“In today’s world, with increasing globalization and the opening up of the “legal market” with the proliferation of international arbitration, we also need to be proactive about adopting best practices from other practitioners and jurisdictions”- Zafar Khurshid, Senior Partner/IP Chair, TKC Partners LLP

This Interview has been published by Pragya Chandni and The SuperLawyer Team

Can you walk us through your journey from being a law student to becoming a founding partner at TKC Partners LLP? What pivotal moments or experiences shaped your career trajectory?

I would say my journey toward becoming who I am today began even before law school. As an Undergraduate at St. Stephen’s College I had the opportunity to explore not only where my interests lay academically, but also to begin to explore who I was, and who I wanted to become, as a person. I wasn’t always certain about pursuing law, at the time I was quite keen on exploring the dramatic arts. By my third year I was more set on my path towards the law. Reading History helped inform that decision. 

That was followed by three years at CLC, Faculty of Law. I was not the most academically gifted student, nor, to be candid, the most hard-working. When I first joined I was not certain whether I was pursuing law because of the expectations of family, or because it was right for me. But I found myself drawn to certain courses, particularly Jurisprudence and Intellectual Property Law, which reinforced my decision to pursue law as a career. 

After LL.B. I joined the Office of Mr. Gourab Banerji, Senior Advocate, who was Additional Solicitor General in the Supreme Court at the time. They say you never forget your first boss – and I certainly couldn’t. Mr. Banerji provided a nurturing and professional environment for a young legal professional to learn the ropes, and to make mistakes without fear or judgment. Many of the habits I try to inculcate in my Office even today I imbibed from my boss and my colleagues in that Chamber.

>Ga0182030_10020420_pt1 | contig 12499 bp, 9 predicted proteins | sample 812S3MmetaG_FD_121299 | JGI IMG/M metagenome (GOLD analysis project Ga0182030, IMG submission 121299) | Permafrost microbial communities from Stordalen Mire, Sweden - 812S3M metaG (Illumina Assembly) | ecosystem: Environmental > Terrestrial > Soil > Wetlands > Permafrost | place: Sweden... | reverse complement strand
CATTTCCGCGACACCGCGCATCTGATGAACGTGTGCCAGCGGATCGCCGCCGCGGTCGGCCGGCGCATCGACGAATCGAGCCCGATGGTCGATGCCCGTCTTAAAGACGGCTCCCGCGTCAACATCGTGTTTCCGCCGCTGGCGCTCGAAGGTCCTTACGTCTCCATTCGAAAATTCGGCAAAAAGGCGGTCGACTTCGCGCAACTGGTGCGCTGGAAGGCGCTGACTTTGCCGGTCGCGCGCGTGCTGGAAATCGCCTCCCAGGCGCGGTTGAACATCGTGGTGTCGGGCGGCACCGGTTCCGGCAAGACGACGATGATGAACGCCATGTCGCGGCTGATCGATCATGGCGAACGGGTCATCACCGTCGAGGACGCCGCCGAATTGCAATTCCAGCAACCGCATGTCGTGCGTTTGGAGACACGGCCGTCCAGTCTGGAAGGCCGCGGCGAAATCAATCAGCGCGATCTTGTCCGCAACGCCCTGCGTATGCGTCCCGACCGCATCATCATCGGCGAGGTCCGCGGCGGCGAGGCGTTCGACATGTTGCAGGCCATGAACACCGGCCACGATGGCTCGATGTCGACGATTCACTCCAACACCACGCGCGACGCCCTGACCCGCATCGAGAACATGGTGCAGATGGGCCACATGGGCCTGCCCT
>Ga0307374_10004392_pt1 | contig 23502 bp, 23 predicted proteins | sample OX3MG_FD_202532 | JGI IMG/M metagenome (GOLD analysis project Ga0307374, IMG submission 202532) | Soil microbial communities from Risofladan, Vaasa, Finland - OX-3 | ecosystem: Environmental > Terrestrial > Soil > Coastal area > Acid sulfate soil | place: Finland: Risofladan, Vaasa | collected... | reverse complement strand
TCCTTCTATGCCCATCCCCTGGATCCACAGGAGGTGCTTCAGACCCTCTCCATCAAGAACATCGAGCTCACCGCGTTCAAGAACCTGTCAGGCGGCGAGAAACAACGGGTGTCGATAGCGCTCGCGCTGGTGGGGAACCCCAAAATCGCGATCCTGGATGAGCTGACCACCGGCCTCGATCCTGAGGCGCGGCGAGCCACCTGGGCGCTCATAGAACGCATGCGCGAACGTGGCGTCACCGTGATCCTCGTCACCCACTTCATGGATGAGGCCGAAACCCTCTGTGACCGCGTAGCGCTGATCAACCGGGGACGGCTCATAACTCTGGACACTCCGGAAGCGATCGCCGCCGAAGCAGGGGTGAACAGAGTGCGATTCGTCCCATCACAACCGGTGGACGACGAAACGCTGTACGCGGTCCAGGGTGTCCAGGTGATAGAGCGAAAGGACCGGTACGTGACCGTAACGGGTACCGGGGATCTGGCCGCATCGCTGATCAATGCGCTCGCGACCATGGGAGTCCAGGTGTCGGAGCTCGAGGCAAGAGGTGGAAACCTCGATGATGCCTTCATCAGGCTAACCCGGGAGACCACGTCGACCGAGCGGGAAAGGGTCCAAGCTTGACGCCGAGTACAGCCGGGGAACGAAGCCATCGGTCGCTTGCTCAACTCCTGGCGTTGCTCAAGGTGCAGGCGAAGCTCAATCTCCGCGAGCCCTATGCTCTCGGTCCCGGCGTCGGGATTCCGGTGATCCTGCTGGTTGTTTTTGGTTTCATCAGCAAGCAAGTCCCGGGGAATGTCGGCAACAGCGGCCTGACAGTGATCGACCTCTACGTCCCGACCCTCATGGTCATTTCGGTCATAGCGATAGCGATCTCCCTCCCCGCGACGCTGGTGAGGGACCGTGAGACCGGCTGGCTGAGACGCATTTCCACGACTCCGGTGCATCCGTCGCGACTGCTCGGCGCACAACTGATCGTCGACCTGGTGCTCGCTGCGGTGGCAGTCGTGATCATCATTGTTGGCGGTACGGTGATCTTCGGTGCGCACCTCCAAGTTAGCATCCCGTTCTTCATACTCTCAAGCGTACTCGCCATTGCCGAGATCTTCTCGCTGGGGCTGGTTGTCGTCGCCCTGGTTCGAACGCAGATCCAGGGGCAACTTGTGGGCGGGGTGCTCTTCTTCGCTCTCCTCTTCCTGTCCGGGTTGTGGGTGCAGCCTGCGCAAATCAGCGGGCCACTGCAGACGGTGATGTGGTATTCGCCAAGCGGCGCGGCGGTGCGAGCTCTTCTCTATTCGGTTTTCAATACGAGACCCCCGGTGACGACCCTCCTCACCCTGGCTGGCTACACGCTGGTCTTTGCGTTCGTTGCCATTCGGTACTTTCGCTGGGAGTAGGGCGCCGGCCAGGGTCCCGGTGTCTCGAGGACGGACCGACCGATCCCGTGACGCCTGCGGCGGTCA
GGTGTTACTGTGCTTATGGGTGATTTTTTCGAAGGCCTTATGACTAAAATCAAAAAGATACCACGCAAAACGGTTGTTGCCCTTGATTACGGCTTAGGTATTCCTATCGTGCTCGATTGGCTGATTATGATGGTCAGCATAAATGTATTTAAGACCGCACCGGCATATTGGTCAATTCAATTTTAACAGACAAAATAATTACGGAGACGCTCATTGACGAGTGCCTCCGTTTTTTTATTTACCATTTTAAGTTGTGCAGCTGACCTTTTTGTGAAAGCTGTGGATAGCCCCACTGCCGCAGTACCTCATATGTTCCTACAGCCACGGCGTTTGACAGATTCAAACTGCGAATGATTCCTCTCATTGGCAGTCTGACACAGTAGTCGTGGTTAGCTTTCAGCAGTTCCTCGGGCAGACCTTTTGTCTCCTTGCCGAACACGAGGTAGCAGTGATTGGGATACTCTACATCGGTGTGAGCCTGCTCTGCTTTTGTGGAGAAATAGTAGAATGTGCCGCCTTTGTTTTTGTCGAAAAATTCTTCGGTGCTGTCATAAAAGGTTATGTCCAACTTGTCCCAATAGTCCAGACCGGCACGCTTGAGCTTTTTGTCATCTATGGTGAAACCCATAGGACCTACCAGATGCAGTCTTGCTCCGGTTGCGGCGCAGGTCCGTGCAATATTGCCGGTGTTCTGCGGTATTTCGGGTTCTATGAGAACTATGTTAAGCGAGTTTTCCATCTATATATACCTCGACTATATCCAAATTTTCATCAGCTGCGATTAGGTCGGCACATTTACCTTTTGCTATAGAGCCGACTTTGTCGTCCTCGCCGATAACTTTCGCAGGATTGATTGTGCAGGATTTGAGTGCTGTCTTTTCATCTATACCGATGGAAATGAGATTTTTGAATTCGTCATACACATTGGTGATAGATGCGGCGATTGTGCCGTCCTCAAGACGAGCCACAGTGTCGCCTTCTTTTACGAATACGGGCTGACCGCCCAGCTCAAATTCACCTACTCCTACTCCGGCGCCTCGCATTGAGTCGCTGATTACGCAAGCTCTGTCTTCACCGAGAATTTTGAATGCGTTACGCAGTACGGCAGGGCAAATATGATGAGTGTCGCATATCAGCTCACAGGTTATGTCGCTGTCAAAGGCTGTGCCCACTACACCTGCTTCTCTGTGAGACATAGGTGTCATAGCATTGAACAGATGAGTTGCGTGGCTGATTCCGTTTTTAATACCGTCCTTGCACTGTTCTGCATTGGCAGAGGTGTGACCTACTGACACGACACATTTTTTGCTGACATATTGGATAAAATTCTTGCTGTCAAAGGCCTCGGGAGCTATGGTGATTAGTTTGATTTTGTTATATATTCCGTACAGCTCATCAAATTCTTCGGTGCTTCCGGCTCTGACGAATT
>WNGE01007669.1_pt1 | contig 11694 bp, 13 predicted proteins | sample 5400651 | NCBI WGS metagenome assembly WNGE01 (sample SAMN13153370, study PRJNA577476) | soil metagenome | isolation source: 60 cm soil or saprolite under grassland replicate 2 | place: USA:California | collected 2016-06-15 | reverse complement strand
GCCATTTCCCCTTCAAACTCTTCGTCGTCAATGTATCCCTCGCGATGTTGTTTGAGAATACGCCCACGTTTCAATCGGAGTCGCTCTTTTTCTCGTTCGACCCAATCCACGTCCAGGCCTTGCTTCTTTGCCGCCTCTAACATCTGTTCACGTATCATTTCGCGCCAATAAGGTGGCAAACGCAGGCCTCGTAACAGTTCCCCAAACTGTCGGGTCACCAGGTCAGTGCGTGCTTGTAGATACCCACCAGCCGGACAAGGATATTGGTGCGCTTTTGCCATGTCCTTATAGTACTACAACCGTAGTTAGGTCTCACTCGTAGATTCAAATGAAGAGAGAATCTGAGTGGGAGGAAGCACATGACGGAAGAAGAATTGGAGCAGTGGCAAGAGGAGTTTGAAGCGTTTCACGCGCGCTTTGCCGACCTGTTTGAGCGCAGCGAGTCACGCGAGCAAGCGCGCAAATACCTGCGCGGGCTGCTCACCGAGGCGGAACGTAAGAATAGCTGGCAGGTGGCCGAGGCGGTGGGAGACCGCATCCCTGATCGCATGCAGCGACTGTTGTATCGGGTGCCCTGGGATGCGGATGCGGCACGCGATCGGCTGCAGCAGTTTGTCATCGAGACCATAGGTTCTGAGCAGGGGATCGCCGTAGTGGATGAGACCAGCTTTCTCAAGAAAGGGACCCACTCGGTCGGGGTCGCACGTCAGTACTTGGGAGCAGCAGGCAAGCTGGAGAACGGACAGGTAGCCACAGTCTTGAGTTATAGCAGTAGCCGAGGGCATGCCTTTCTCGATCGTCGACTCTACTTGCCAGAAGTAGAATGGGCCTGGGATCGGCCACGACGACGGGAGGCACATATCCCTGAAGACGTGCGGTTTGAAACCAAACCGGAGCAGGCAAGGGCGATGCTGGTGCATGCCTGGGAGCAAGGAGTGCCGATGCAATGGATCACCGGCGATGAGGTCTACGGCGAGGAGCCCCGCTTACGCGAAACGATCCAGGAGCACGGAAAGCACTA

While practicing in the Courts in India has a thrill that cannot be matched, I had already begun thinking about pursuing higher studies in England. The drive had been fuelled over the years by visits to my family in the UK, and my father’s stories of his time at Oxford. The University of Oxford was my first choice. Having marginally missed a First Division I didn’t make it through. But sometimes life finds a way to give you what you need, even if it isn’t what you think you want. I joined Queen Mary, University of London for the LL.M. in Intellectual Property Law. That definitive year studying in the heart of London provided some of the most pivotal moments in my journey. Far from the nest, and challenged to break free from the shackles of rote learning, I got the opportunity to truly develop a zeal for the study of law, a joy for learning and analytical reasoning, and to dive deep into the study of Intellectual Property Law. Truly enjoying what I was learning pushed me to strive like never before, which happily culminated in graduating with Distinctions in each of my Courses. QMUL enlivened my passion for the law, and gave me some of my most endearing and enduring friendships. I can truly say that if not for that year, I would not find myself where I am today.